Free Consultation


Summer Stinging Insects: Bee and Wasp Safety for Dogs

Summer Stinging Insects: Bee and Wasp Safety for Dogs

The Buzz on Buzzing Bugs

Ah, summertime – the season of barbecues, beach days, and…bugs? Yep, that’s right. As the temperatures rise, our little winged friends start to come out in full force, and that includes the not-so-friendly stinging insects like bees and wasps. Now, I know what you’re thinking – “But I don’t have to worry about that, I don’t have a dog!” – well, my furry friend, think again. Our canine companions can be just as susceptible to those painful stings as we are, and trust me, you don’t want to see your pup in distress.

According to the U.S. Air Force’s Ground Safety team, the summer months are prime time for stinging insects to wreak havoc. And let’s be real, our dogs love to explore the great outdoors, sniffing every nook and cranny. That means they’re prime targets for these buzzing bullies.

The Sting of Summer

Imagine this – you’re out on a lovely evening stroll with your pup, and suddenly, they start yelping and whimpering. You look down to see a swollen, red mark on their paw, and you know exactly what’s happened – they’ve been stung by a bee or wasp. It’s a heart-wrenching sight, and trust me, you don’t want to be in that situation.

The Washington State Department of Health explains that bee and wasp stings can cause a range of reactions in dogs, from mild irritation to life-threatening anaphylaxis. And the thing is, you never know how your pup is going to react. Some dogs may just experience some redness and swelling, while others could go into full-blown shock. It’s a scary thought, but being prepared can make all the difference.

Identifying the Culprits

Okay, so we know stinging insects can be a real problem for our canine companions, but how do we identify the culprits? Well, my friends, it’s all about the details.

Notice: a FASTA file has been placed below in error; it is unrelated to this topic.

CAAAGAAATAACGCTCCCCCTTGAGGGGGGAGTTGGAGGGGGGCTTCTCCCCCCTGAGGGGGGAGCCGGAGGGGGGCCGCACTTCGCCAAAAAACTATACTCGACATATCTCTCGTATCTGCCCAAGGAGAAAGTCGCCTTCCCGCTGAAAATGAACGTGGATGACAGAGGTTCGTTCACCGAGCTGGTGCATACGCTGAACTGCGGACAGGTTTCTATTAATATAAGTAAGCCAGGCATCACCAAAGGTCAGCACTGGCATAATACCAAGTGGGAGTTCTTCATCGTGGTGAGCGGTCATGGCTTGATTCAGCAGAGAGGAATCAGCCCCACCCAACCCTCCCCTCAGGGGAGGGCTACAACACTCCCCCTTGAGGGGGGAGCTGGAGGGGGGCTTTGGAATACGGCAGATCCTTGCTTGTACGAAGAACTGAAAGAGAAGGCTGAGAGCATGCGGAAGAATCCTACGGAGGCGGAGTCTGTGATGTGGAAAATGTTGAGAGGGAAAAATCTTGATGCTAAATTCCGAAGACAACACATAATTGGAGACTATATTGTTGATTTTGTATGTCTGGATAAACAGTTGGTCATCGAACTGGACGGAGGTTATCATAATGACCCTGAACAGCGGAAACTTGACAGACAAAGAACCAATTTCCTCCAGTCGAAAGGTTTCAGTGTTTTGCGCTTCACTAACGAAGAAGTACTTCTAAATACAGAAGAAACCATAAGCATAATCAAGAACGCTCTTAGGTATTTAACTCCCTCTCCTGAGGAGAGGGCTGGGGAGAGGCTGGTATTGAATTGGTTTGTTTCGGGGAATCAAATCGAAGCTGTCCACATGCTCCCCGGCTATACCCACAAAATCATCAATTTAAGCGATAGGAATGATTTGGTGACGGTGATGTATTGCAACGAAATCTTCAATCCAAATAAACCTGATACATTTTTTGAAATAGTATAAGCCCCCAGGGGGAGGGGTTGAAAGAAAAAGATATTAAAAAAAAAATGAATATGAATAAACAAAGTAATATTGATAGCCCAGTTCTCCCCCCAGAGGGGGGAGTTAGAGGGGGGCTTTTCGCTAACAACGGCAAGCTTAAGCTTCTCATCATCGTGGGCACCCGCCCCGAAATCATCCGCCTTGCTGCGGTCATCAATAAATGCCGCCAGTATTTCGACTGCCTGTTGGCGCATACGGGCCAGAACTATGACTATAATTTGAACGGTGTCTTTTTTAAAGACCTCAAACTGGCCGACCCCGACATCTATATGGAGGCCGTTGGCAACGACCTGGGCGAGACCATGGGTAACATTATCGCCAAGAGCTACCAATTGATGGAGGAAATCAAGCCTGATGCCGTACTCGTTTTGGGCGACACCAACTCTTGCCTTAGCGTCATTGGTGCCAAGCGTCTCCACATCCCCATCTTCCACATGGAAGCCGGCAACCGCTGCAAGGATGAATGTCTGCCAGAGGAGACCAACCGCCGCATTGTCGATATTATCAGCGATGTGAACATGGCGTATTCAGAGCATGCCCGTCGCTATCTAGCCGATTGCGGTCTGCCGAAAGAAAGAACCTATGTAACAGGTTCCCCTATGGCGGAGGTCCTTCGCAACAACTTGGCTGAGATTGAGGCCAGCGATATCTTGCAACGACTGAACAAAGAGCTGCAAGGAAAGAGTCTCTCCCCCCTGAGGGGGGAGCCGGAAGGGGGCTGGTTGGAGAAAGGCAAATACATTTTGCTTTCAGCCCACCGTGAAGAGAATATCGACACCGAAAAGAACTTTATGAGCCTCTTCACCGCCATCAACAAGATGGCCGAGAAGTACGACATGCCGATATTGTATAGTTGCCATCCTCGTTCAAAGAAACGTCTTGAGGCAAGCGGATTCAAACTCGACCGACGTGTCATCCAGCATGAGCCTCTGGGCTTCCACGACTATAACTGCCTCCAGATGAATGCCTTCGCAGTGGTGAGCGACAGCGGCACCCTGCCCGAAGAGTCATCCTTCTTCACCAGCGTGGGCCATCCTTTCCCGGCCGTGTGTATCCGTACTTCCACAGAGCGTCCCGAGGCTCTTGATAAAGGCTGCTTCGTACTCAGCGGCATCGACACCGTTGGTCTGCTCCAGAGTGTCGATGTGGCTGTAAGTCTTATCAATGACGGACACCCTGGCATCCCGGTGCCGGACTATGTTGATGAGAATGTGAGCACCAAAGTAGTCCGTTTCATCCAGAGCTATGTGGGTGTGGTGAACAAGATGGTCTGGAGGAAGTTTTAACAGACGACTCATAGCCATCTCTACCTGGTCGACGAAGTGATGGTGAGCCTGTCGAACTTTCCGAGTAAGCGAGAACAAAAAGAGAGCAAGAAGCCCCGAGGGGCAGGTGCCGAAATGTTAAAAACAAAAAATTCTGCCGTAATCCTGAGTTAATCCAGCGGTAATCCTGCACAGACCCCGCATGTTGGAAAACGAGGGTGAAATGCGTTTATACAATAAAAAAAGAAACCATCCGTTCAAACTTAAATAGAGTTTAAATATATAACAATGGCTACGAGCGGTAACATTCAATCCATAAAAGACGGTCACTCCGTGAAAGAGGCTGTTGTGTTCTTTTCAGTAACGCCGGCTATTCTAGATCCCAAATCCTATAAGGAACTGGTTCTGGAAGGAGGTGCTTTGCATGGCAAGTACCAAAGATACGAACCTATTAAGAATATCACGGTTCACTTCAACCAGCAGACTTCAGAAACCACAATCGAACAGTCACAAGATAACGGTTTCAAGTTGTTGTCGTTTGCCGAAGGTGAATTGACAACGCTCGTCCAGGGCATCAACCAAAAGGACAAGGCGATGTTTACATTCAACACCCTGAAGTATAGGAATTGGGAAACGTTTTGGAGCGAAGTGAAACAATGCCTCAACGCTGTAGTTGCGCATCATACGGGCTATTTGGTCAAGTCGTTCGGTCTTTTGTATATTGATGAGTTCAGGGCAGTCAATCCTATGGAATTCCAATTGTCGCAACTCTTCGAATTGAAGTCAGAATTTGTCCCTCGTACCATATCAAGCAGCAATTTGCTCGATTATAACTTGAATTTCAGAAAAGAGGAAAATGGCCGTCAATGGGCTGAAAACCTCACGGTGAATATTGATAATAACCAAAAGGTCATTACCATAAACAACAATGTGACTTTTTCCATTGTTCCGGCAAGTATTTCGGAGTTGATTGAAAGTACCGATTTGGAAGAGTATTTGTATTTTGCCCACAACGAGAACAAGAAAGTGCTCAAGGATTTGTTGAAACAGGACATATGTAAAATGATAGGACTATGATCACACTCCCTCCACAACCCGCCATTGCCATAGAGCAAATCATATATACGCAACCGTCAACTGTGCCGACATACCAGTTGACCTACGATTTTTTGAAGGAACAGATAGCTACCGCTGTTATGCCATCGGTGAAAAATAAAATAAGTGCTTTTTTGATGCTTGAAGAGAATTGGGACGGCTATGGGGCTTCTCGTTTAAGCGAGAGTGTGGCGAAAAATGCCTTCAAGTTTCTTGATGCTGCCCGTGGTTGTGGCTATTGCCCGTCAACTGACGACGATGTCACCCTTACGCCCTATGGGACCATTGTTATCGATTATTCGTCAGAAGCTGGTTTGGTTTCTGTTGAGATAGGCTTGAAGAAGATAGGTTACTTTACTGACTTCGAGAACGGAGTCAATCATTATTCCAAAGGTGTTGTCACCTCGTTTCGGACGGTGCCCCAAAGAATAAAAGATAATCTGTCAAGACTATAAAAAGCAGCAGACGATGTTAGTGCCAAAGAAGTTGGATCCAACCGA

According to the University of Wisconsin Insect Diagnostic Lab, there are two main types of stinging insects to watch out for: bees and wasps. And the tricky part is, they can often be mistaken for one another.

Bees, for example, are generally larger and more robust, with a fuzzy appearance. They tend to be more docile and less aggressive, unless their hive is threatened. Wasps, on the other hand, are sleeker and more streamlined, with a smooth exoskeleton. They’re also known for being a bit more, shall we say, “on edge,” and are more likely to go on the attack if they feel their territory is being invaded.

Dealing with Stings

Okay, now that we know what to look for, let’s talk about what to do if your pup gets stung. First and foremost, don’t panic. I know it’s easier said than done, but staying calm will help you think clearly and make the best decisions for your furry friend.

Next, take a close look at the sting site. If you can see the stinger, gently remove it with a pair of tweezers. But be careful not to squeeze or press on the area, as that can actually push more venom into the wound. Once the stinger is out, clean the area with soap and water and apply a cold compress to help reduce swelling and pain.

If your dog starts showing signs of an allergic reaction, like difficulty breathing, swelling of the face or throat, or vomiting, it’s time to get them to the vet immediately. Anaphylaxis is a serious and potentially life-threatening condition, and it requires prompt medical attention.

Preventing Stings

Now, I know what you’re thinking – “Okay, but how do I keep my dog from getting stung in the first place?” Well, my friends, it’s all about being proactive.

First and foremost, try to avoid areas where stinging insects are known to congregate, like flower beds, garbage cans, and picnic areas. If you must venture into these zones, keep your pup on a short leash and be vigilant for any buzzing, flying creatures.

You can also try using a natural insect repellent, like citronella or lemongrass oil, to make your outdoor spaces less appealing to bees and wasps. And don’t forget to keep your lawn and garden well-maintained, as overgrown vegetation can provide the perfect hiding spots for these stinging critters.

Remember, at the end of the day, our canine companions are part of our family, and we want to do everything we can to keep them safe and happy. So, let’s raise a (non-alcoholic) glass to a sting-free summer, shall we? Cheers to you and your furry best friend!

And if you’re ever in the market for a new furry family member, be sure to check out – they’ve got a whole pack of pups just waiting to become your new best friend.

Tags :
Share This :

Get Updates with our



Join our passionate community of dog lovers. Embrace the journey of companionship with Ihavedogs, where every dog gets the best of care and love.